Chris Froome says he is "feeling better and better" the more race days he gets under his belt but errs on the side of caution as to whether he expects to be in Ineos' Tour de France team next week.
"I'm just going to take it one day at a time at the moment, do everything I can and see where we are in a week's time," Froome said after the finish of stage two of the Critérium du Dauphiné.
"I feel as if I'm getting better and better and being at the pointy end of the race today. I wasn't able to do a huge amount for the guys today but at least being there in the final, that all adds up to the preparation and intensity towards the Tour."
The 35-year-old says he already feels an improvement from the Route d'Occitanie, which he hopes will continue throughout the week, reminding everyone he has had significantly less race days than his rivals over the past 12 months, and that he is here to ride for Egan Bernal, who finds himself fourth on GC, 16 seconds back on race leader Primož Roglič (Jumbo-Visma).
"If I look back, I've only had a handful of days racing...I mean everyone's light on race days but I've got six months less than everyone else in that respect having been out for the rest of the season last year," Froome added.
"But I'm definitely feeling better and better as the race goes on. I already feel an improvement from Occitanie, Tour de l'Ain, but yeah the whole team is here to help Egan [Bernal], he's in great shape at the moment and we're fully behind him."
Jumbo-Visma have dominated post-lockdown racing, with Wout van Aert taking Strade Bianche and Milan - San Remo before also winning stage one of the Dauphiné, while Roglič won the Tour de l'Ain before moving himself into the Dauphiné GC lead with his stage two victory.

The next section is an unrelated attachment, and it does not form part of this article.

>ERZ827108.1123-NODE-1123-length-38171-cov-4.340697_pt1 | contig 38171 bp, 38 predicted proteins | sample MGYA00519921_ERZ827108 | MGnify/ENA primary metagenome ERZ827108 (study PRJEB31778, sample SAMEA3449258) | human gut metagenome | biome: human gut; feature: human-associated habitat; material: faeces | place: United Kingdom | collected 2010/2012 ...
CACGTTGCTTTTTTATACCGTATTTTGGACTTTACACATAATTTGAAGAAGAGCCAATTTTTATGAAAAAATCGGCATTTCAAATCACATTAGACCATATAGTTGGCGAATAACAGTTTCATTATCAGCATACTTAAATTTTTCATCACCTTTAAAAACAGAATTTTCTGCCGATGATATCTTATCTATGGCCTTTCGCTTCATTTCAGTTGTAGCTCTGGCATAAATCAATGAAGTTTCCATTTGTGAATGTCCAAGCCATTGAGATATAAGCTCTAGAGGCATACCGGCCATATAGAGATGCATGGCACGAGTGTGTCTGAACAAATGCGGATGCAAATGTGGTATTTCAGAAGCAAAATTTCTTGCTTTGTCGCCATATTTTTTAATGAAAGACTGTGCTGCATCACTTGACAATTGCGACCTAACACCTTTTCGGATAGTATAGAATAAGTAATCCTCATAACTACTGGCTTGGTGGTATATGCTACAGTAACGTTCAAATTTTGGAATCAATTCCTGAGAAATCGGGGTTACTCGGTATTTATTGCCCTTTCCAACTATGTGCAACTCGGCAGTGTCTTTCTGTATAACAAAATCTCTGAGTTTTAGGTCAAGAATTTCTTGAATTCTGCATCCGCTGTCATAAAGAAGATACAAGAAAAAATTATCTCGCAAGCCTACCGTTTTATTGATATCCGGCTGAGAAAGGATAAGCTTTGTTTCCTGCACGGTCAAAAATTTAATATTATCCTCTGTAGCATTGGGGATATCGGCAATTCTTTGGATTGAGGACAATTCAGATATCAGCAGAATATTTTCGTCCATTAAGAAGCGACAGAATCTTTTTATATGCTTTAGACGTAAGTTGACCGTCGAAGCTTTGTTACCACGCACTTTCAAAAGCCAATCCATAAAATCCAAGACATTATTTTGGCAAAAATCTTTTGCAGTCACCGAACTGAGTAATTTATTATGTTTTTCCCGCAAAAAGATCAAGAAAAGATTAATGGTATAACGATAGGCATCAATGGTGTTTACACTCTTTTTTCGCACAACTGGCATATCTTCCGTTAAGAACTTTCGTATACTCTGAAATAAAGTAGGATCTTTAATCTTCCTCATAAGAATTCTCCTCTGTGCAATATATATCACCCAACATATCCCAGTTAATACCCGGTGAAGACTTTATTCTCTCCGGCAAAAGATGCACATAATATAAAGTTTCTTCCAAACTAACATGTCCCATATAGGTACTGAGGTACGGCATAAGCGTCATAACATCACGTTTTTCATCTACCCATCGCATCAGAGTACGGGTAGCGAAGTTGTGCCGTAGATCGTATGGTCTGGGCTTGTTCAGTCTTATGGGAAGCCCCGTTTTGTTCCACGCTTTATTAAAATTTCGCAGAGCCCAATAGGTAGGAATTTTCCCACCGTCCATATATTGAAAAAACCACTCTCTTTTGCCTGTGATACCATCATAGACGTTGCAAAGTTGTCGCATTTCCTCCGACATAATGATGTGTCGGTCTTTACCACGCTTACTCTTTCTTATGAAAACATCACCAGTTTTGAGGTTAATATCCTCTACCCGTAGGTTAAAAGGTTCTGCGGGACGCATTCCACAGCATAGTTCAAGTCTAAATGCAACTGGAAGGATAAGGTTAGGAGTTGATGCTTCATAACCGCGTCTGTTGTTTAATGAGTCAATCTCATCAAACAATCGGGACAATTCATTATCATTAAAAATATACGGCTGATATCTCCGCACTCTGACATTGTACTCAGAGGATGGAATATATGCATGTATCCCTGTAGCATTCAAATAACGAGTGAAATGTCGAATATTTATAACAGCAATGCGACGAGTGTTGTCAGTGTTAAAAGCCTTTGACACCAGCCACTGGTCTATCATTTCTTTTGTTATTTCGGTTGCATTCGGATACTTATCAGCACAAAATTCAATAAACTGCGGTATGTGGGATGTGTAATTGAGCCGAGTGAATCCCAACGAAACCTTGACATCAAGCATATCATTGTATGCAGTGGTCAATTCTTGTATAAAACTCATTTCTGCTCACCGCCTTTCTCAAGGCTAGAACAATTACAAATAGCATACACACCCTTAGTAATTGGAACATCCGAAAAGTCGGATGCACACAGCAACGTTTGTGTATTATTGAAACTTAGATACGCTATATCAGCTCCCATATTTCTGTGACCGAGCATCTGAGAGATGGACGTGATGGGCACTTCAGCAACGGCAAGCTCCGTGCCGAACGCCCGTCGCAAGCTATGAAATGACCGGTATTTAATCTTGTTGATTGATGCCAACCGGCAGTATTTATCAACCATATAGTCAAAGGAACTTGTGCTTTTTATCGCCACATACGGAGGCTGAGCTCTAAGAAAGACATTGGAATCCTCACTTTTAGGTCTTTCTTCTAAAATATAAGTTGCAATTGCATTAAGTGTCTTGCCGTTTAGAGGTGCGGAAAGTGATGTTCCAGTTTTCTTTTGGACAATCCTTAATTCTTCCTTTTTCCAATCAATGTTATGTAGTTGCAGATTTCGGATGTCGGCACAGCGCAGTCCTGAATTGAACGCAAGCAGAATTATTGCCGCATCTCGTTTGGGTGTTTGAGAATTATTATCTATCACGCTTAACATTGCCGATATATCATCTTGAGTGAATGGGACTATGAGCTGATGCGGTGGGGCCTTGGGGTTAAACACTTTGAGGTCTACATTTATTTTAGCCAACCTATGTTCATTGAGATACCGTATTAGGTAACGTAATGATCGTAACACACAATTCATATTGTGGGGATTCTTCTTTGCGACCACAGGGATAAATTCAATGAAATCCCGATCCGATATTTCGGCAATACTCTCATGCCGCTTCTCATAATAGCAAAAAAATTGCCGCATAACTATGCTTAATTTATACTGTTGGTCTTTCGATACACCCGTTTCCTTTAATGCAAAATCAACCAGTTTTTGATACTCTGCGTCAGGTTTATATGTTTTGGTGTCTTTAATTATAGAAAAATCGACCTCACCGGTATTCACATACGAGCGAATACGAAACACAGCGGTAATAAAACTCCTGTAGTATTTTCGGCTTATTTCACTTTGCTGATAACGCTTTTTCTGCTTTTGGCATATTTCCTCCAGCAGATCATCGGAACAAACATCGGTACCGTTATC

"I don't know what their preparation has looked like," Froome said as a huge thunderclap interrupts overhead after being asked about the threat Jumbo-Visma will provide at this year's Tour. "I don't know if they're 100 per cent or whether they're still in their build-up to the Tour but they're looking very impressive.
"Roglič was looking brilliant in the Tour de l'Ain and he's on the money here as well."
While Jumbo-Visma are in the ascendancy, the road back for Froome still looks a long one, but even the more barbed questions of whether he expects more from himself at this point are met with the usual unwavering politeness.
"No. If I look at where I've come from it's been an incredible journey over the last year, this is obviously the race where I crashed out last year with multiple fractures, so I think just to be in the position I am now I can take a lot of confidence out of that."
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Hi. I'm Cycling Weekly's Weekend Editor. I like writing offbeat features and eating too much bread when working out on the road at bike races.
Before joining Cycling Weekly I worked at The Tab and I've also written for Vice, Time Out, and worked freelance for The Telegraph (I know, but I needed the money at the time so let me live).
I also worked for ITV Cycling between 2011-2018 on their Tour de France and Vuelta a España coverage. Sometimes I'd be helping the producers make the programme and other times I'd be getting the lunches. Just in case you were wondering - Phil Liggett and Paul Sherwen had the same ham sandwich every day, it was great.
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